By Maggie Shiels
Technology reporter, BBC News, Silicon Valley
Moore's Law is all about smaller, faster and cheaper chips every two years
Intel, already the world's biggest semiconductor company, has big plans for the future as it celebrates 40 years in the chip making business.
The company hopes to see Intel chips being built into virtually every segment of computing.
Paul Otellini, Intel's chief executive and president said the next four decades would be about ubiquitous computing encompassing every aspect of daily life.
"We're now focusing on how to take [Intel's] architecture into new areas, bringing the benefits of that architecture we have built into new markets," he said. "Bringing the benefits of the internet into devices that don't have it today. Bringing the benefits of computing and communications to billions of people that have no access to it today.
The company's past success gave it a "unique opportunity," he said.
Quad cores are still considered the cutting edge of technology today
It might be a great opportunity, but some warn that diversifying into products like smart phones and MP3 players won't be easy for Intel.
"It's a huge challenge for them," said Dan Hutcheson an analyst at VLSI Research.
"They are trying to get into a market where there are really strong existing suppliers like ARM in the UK and Freescale in the US.
"Intel presently sells products in the $45-$300 (£22-£150) range and now they want to move into the $5-$12 market. That's a significant shift to take a company like Intel from high end to medium to low end."
Intel has been involved in the semiconductor industry since its earliest days. Intel co-founder Robert Noyce is jointly credited with inventing the microchip or integrated circuit.
Robert Noyce and Gordon Moore, the men who shaped the industry
Looking back on what that has given rise to, Mr Otellini said: "When we introduced the microprocessor no one could have predicted that the market for PCs would be greater than 350 million units a year.
"Over the next 40 years, Intel technology will be at the heart of breakthroughs that solve the big problems."
The other co-found of Intel was Gordon Moore who also played a significant part in defining the industry.
Named after him, Moore's Law describes an important trend in the history of computer hardware. Its premise is that the number of transistors that can be placed on an integrated circuit doubles roughly every 18-24 months.
At a meeting ahead of Friday's anniversary, Pat Gelsinger, Intel's chief technologist, met reporters to map out his vision of the company's future and its ability to maintain the trend predicted by Moore's Law.
"I compare Moore's Law to driving down the road on a foggy night, how far can you see? Does the road stop after 100 metres? How far can you go?" said Mr Gelsinger.
He revealed that, despite the hampered visibility, Moore's Law is good until 2029 but keeping up with its demands will be expensive.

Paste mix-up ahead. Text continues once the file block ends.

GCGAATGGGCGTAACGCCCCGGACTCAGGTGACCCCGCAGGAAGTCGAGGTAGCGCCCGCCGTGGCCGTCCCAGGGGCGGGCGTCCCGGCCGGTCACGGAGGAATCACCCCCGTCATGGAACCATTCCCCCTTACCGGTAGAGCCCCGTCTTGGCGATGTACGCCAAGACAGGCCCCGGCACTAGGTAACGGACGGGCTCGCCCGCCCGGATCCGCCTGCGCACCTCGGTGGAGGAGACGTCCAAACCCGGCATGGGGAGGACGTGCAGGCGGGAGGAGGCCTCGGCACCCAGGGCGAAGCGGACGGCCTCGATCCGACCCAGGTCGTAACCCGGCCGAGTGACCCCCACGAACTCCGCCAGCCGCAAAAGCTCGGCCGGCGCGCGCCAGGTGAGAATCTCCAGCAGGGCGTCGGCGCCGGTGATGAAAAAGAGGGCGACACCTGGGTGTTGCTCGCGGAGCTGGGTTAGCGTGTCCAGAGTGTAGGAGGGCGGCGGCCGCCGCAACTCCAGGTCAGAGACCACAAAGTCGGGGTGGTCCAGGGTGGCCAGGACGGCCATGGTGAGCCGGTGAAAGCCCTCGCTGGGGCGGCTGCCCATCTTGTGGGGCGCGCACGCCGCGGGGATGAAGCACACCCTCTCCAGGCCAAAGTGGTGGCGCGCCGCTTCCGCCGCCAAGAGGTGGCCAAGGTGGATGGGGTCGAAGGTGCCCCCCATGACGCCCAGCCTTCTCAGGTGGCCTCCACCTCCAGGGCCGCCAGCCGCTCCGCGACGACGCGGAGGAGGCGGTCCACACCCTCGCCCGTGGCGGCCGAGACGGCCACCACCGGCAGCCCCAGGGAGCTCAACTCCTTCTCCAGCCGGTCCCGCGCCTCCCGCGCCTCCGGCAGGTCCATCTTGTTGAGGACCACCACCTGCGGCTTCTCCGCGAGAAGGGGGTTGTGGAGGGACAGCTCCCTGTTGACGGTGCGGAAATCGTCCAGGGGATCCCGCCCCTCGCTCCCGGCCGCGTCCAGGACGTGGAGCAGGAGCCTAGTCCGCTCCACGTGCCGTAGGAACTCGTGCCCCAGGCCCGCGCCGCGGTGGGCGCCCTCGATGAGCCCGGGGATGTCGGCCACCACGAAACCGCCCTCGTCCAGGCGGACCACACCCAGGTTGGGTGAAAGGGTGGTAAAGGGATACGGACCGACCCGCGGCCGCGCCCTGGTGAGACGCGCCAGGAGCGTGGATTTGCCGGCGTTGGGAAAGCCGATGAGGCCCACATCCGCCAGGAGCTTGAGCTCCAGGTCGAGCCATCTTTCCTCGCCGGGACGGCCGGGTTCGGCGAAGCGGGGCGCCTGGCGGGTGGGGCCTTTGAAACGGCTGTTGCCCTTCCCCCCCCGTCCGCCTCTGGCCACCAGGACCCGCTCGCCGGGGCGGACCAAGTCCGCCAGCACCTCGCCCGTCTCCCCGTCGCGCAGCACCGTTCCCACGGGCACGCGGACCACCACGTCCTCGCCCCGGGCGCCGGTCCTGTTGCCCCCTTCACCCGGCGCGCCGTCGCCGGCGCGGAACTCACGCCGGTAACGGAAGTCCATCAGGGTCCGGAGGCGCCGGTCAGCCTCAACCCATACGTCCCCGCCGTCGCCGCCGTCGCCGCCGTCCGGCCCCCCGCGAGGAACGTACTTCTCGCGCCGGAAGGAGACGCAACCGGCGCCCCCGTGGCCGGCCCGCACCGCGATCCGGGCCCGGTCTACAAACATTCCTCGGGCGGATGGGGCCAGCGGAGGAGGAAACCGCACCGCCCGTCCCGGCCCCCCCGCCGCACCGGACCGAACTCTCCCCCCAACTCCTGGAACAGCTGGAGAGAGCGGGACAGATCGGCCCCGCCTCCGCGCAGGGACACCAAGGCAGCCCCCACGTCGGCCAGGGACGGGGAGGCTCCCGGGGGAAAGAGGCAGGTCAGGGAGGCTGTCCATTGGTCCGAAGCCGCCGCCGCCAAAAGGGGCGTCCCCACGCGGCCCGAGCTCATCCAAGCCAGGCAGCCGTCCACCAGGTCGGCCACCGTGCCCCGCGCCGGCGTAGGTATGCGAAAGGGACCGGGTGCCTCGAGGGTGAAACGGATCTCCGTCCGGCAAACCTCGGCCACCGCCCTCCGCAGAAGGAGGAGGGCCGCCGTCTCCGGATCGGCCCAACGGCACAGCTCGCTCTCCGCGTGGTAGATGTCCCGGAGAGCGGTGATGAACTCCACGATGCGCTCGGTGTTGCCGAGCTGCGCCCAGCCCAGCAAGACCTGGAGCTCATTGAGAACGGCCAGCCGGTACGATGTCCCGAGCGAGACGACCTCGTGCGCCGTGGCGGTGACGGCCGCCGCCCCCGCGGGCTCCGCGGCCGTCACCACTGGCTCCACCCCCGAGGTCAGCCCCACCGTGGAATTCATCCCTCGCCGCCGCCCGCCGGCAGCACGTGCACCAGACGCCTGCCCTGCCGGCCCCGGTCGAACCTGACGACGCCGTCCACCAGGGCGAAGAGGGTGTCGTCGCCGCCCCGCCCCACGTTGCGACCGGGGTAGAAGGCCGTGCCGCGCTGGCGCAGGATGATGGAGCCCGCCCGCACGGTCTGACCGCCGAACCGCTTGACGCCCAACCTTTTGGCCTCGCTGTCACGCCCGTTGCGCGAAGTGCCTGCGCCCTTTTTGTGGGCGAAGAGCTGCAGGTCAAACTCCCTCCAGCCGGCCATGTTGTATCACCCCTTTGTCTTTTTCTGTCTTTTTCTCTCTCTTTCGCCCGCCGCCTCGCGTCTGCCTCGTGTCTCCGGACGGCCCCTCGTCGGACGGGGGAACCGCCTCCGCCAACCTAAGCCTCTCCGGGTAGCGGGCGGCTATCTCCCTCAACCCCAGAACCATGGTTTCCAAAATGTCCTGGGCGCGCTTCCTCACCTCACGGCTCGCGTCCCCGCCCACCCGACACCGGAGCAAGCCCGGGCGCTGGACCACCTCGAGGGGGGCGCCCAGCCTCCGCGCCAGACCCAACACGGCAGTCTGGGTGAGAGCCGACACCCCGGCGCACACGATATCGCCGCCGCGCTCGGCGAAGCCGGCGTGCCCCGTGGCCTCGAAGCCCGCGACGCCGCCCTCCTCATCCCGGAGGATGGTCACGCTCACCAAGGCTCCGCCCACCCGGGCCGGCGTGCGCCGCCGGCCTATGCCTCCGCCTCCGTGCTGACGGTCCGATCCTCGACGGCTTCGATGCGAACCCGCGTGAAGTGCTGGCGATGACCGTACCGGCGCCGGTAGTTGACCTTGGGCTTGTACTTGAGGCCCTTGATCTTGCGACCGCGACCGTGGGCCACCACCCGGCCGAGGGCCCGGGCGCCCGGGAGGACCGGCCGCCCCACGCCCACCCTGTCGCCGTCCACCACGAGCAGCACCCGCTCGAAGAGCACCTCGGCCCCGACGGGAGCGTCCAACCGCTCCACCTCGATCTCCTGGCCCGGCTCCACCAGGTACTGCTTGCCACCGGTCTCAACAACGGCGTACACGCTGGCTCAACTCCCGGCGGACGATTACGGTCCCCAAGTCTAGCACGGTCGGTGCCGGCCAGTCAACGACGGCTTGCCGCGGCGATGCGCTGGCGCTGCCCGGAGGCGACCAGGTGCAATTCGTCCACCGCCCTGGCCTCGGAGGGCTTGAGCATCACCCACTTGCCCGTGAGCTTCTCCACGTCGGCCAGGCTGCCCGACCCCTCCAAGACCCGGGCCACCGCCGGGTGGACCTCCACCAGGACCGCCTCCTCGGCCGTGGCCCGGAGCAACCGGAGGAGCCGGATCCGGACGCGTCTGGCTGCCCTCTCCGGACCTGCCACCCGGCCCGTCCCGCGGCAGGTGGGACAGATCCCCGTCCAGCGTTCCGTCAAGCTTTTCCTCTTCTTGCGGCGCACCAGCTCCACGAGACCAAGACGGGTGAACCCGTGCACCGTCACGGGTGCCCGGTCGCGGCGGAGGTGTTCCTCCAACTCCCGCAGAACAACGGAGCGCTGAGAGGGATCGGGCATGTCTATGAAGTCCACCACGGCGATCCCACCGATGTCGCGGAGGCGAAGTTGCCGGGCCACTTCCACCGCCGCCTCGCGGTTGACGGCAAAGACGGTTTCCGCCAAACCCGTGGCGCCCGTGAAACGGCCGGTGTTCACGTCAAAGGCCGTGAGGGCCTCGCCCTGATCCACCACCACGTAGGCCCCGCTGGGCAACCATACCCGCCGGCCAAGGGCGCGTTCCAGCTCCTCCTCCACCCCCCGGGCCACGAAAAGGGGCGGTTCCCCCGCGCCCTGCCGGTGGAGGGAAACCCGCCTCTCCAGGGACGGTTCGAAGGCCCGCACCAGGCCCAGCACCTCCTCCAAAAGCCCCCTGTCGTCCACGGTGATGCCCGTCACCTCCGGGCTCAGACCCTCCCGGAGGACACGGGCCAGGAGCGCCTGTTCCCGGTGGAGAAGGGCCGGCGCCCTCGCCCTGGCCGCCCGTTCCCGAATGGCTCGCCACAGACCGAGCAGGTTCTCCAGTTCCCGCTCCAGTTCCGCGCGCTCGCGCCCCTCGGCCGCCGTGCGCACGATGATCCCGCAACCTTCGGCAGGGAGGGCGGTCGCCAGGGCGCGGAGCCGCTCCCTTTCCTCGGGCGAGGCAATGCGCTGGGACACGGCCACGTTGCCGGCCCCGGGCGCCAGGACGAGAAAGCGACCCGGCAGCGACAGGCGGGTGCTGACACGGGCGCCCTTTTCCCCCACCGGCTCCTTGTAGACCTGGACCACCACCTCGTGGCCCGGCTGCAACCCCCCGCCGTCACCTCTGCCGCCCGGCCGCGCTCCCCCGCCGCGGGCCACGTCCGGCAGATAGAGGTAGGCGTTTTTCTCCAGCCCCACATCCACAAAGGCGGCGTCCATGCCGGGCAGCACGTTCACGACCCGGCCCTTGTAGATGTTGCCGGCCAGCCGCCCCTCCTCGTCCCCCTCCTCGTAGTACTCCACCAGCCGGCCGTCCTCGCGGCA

A wafer is a thin slice of semiconductor material
Mr Gelsinger said increasing the size of the circular wafers from which chips are cut would take its toll on the industry.
He said Intel spent more than $7bn on plant and equipment when it switched from 200mm to 300mm wafers in 2001. It would cost more than that to move 450mm wafers.
The move will mean savings of about 40% to manufacturing costs but the investment needed to make the switch will force consolidation. It could, he said, reduce the number of chip makers to less than 10.
"We used to have 100s of companies that built fabs, today we have tens of companies and, as we make this move, you will see single digits of manufacturers," he predicted.
That, said Leslie Fiering, a senior analyst with research firm Gartner, was not good news for the customer.
"If you don't have strong competition the temptation is there to milk the product a bit longer and keep prices high a bit longer and keep older products around a bit longer," warned Ms Fiering.
Intel's anniversary week started well but ended on something of a sour note.
Monday saw the it launch its Centrino 2 notebook technology which aims to help laptops last longer on less power.
Inte'ls next generation of portable platforms is christened Centrino 2
On Wednesday it reported record second quarter revenues with net income up 25% to $1.6bn.
Then before there was time to put the candles on the 40th birthday cake came the announcement from the European Commission that it was filing a new set of anti-trust allegations against the chip giant.
The EC investigation, which started in 2001, accused Intel of three new pieces of "abusive conduct" designed to wound rival AMD.
Intel already faces an anti-trust suit from AMD in the States and is under investigation by the New York Attorney General's office and South Korean regulators.
Intel has consistently denied any wrongdoing. In a statement issued after the EC filed its charges Intel said it was "disappointed" with the claims made against it.
It added: "the allegations stem from the same set of complaints that our competitor, AMD, has been making to regulators and courts around the world for more than 10 years".
AMD declined to comment.
Despite the milestone, Intel took a low key approach to hitting 40.
"There is no big flashy party because Intel sees this as a good opportunity to give back to the community and the long term commitment of its workers," said spokesperson Agnes Kwan.
Intel chips have been at the centre of the personal computing world
The community celebration involves 500 young people from 21 countries developing an online digital mural that will show what computers will empower us to do over the next 40 years.
Project leader Favianna Rodriguez said the mural shows "We live in a global society, in many ways, technology has allowed us to be even more connected."
Some of the ideas illustrated in the mural include wearable computers, experiencing virtual education, teletransport, peaceful lives and living on Mars.